The theme of this year's World AIDS Day is "Getting to Zero." The U.N. says new HIV infections have been reduced by 35 percent since 2000 and AIDS-related deaths are down by 42 percent since the peak in 2004. VOA's Carol Pearson takes a look at what it might take to actually have an AIDS-free generation.

Video With HIV, Can We Get to Zero?

The theme of this year's World AIDS Day is "Getting to Zero." The U.N. says new HIV infections have been reduced by 35 percent since 2000 and AIDS-related deaths are down by 42 percent since the peak in 2004. VOA's Carol Pearson takes a look at what it might take to actually have an AIDS-free generation.

Video In Cambodian Capital, Political Motives Seen Behind Canceled Water Festival

For the fourth time in the five years since more than 350 people were killed in a stampede at Cambodia’s annual water festival, authorities canceled the event this year. Officials blamed environmental reasons as the cause, but many see it as fallout from rising political tensions with a fresh wave of ruling party intimidation against the opposition. David Boyle reports from Phnom Penh.

Video African Circus Gives At-Risk Youth a 2nd Chance

Ethiopia hosted the first African Circus Arts Festival this past weekend with performers from seven different African countries. Most of the performers are youngsters coming form challenging backgrounds who say the circus gave them a second chance.

Video US Lawmakers Brace for End-of-Year Battles

U.S. lawmakers are returning to Washington for Congress’ final working weeks of the year. And, as VOA's Michael Bowman reports, a full slate of legislative business awaits them, from keeping the federal government open to resolving a battle with the White House over the admittance of Syrian refugees.

Video Taiwan Looks for Role in South China Sea Dispute

The Taiwanese government is one of several that claims territory in the hotly contested South China Sea, but Taipei has long been sidelined in the dispute, overshadowed by China. Now, as the Philippines challenges Beijing’s claims in an international court at The Hague, Taipei is looking to publicly assert its claims. VOA’s Bill Ide has more from Beijing.

Video After Terrorist Attacks, Support for Refugees Fades

The terrorists who killed and injured almost 500 people around Paris this month are mostly French or Belgian nationals. But at least two apparently took advantage of Europe’s migrant crisis to sneak into the region. The discovery has hardened views about legitimate refugees, including those fleeing the same extremist violence that hit the French capital. Lisa Bryant has this report for VOA from the Paris suburb of Cergy-Pontoise

Video Syrian Refugees in US Express Concern for Those Left Behind

Syrian immigrants in the United States are concerned about the negative tide of public opinion and the politicians who want to block a U.S. plan to accept 10,000 Syrian refugees. Zlatica Hoke reports many Americans are fighting to dispel suspicions linking refugees to terrorists.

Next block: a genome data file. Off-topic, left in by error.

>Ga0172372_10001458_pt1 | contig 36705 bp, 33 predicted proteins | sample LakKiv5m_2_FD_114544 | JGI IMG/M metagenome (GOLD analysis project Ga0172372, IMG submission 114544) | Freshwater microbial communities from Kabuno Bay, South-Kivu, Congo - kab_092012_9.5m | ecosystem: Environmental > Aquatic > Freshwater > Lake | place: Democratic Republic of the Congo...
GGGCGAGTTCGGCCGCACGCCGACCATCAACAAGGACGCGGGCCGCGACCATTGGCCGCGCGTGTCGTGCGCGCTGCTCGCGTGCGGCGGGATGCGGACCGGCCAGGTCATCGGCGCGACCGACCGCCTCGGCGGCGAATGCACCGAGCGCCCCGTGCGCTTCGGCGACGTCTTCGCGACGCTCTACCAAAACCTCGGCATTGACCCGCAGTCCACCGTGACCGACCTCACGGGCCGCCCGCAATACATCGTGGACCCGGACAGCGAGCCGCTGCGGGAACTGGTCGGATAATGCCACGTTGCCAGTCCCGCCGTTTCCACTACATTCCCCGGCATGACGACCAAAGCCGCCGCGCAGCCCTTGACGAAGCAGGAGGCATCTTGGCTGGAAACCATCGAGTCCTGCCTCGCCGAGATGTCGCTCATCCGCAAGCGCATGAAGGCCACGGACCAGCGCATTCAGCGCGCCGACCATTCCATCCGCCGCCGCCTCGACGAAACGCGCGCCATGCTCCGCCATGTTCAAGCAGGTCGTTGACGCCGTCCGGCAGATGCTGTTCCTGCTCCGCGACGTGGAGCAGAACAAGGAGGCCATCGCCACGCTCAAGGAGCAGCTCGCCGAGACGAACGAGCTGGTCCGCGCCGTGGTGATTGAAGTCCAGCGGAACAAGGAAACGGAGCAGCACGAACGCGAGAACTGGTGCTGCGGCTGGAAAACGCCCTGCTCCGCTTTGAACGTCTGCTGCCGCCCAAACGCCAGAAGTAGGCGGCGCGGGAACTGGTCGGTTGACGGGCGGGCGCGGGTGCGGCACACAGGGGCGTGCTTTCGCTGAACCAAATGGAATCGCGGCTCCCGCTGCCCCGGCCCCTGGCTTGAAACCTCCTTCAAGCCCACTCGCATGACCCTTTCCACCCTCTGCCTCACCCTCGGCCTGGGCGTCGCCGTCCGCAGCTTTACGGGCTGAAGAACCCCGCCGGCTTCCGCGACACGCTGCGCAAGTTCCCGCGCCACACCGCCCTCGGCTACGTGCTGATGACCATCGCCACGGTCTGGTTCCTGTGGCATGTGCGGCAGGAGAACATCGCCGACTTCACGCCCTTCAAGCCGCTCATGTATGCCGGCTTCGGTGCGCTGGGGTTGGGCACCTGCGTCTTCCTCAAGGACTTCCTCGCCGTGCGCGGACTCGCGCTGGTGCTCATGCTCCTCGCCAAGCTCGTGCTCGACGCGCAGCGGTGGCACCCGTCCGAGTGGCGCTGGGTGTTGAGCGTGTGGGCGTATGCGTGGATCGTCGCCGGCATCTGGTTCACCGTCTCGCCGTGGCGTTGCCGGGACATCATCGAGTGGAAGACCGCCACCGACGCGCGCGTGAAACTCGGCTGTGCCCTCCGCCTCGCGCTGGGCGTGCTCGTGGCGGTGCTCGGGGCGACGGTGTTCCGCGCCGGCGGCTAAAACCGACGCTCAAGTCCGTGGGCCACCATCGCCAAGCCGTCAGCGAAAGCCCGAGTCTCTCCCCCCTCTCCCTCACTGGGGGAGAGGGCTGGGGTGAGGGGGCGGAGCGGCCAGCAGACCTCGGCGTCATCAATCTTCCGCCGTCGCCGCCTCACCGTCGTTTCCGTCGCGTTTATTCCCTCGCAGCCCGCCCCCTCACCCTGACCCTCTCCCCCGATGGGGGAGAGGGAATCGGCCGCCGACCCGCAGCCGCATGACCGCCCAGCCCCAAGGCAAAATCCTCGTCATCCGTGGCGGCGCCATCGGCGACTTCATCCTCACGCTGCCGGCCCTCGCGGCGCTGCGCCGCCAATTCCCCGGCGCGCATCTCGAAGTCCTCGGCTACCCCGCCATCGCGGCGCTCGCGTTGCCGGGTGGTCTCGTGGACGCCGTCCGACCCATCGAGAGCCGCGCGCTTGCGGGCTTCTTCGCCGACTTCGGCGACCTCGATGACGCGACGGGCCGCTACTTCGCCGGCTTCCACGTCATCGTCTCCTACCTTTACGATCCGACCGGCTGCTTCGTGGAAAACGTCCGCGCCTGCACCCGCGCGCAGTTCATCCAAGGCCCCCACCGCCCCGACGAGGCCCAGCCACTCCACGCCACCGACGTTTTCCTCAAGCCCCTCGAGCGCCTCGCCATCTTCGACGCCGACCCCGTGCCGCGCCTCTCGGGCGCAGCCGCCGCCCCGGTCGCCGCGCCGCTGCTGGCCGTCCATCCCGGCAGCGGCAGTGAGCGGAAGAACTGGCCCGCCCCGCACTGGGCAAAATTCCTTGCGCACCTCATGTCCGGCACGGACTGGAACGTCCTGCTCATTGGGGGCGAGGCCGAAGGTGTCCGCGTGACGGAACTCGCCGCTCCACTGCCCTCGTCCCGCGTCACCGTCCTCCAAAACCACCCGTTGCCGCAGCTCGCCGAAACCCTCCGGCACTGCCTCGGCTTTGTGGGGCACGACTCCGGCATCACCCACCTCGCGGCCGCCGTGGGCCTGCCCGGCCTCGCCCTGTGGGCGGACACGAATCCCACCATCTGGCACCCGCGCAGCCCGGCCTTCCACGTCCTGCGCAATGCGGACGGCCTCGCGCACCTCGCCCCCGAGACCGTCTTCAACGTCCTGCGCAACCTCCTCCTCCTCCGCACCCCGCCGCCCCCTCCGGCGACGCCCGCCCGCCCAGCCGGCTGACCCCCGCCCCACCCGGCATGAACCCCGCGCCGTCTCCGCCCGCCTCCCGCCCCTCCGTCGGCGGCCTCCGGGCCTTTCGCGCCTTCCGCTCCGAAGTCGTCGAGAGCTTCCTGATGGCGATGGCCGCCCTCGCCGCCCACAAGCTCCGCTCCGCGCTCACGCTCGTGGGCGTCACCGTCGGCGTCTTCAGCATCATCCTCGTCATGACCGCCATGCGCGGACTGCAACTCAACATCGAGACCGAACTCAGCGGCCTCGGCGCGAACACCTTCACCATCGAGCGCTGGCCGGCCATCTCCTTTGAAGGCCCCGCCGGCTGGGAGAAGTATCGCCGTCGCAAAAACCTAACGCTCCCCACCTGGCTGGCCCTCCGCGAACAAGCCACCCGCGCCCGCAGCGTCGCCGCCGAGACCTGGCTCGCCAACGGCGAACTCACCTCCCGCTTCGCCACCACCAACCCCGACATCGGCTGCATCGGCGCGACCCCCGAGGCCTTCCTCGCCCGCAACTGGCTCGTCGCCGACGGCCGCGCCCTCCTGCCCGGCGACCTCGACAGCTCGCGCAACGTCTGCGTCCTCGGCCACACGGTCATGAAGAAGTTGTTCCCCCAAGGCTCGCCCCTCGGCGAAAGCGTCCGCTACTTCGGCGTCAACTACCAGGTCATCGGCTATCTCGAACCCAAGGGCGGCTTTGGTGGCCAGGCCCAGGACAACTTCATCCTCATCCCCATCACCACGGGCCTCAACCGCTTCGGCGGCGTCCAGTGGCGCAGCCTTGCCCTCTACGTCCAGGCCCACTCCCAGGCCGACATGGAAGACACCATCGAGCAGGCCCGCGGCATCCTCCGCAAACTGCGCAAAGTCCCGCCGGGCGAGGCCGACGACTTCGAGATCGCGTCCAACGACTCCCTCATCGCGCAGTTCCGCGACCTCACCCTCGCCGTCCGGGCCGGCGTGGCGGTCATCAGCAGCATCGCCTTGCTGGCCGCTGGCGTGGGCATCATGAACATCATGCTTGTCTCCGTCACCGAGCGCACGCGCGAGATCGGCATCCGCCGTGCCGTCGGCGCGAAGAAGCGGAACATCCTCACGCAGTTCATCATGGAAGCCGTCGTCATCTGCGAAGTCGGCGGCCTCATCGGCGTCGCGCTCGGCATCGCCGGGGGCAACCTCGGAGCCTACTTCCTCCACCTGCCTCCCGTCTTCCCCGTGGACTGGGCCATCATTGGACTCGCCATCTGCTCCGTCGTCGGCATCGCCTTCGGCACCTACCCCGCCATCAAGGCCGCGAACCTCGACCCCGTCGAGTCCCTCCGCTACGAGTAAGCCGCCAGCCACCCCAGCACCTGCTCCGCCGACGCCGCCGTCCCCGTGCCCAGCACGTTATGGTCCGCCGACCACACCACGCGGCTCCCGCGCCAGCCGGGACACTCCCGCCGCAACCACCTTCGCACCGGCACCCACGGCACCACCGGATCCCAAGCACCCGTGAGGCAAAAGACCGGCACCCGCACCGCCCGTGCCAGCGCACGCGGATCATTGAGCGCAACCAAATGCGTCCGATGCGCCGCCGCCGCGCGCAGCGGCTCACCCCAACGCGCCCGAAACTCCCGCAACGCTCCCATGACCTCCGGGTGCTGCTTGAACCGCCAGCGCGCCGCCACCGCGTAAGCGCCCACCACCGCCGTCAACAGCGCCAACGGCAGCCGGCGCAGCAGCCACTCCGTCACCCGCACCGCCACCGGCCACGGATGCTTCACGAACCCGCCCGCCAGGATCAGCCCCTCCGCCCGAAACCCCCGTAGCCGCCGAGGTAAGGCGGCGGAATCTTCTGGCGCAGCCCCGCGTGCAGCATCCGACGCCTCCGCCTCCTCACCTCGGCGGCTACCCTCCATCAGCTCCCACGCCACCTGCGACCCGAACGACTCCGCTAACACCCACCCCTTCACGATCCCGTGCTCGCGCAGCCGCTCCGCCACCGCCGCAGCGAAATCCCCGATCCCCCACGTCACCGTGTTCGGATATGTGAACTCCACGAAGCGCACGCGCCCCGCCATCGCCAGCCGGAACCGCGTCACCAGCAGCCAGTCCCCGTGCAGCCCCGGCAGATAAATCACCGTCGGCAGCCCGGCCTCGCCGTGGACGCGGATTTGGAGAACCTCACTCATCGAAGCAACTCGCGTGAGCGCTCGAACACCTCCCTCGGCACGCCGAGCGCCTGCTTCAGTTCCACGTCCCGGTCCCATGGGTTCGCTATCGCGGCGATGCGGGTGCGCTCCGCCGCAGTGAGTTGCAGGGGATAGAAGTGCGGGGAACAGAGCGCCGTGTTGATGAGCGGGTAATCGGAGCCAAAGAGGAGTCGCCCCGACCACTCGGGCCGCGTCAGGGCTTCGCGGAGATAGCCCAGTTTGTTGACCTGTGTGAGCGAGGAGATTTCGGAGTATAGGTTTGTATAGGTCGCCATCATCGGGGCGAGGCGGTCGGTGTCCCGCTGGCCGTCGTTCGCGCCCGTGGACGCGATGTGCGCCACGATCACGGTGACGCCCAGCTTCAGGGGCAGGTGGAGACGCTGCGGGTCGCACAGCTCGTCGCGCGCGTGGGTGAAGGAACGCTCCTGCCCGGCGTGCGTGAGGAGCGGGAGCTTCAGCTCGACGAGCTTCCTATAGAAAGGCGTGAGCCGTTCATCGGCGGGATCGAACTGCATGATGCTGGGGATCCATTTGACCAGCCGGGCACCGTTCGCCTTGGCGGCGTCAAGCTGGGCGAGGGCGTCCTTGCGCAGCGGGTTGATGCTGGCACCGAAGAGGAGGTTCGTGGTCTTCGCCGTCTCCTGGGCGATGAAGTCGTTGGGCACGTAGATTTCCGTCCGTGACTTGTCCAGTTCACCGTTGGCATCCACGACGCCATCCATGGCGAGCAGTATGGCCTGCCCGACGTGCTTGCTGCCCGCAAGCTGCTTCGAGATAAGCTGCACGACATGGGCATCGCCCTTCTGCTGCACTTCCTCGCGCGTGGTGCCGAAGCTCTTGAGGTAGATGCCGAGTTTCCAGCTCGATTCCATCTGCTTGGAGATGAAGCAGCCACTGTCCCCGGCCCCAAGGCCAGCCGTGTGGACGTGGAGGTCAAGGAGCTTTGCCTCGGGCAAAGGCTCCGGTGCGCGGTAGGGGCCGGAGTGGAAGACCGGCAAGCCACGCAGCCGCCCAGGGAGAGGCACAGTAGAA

Video Thais Send Security Concerns Down the River

As Thailand takes in the annual Loy Krathong festival, many ponder the country’s future and security. Steve Sandford reports from Chiang Mai.

Video Islamic State Unfazed by Losses in Iraq, Syria

Progress in the U.S.-led effort to beat Islamic State on its home turf in Iraq and Syria has led some to speculate the terror group may be growing desperate. But counterterror officials say that is not the case, and warn the recent spate of terror attacks is merely part of the group’s evolution. VOA National Security correspondent Jeff Seldin has more.

Video Belgium-Germany Border Remains Porous, Even As Manhunt For Paris Attacker Continues

One of the suspected gunmen in the Nov. 13 Paris attacks, Salah Abdeslam, evaded law enforcement, made his way to Belgium, and is now believed to have fled to Germany. VOA correspondent Ayesha Tanzeem makes the journey across the border from Belgium into Germany to see how porous the borders really are.

Video US, Cambodian Navies Pair Up in Gulf of Thailand

The U.S. Navy has deployed one of its newest and most advanced ships to Cambodia to conduct joint training drills in the Gulf of Thailand. Riding hull-to-hull with Cambodian ships, the seamen of the USS Fort Worth are executing joint-training drills that will help build relations in Southeast Asia. David Boyle reports for VOA from Preah Sihanouk province.

Video Uncertain Future for Syrian Refugee Resettlement in Illinois

For the trickle of Syrian refugees finding new homes in the Midwest city of Chicago, the call to end resettlement in many U.S. states is adding another dimension to their long journey fleeing war. Organizations working to help them integrate say the backlash since the Paris attacks is both harming and helping their efforts to provide refugees sanctuary. VOA's Kane Farabaugh reports.

VOA Blogs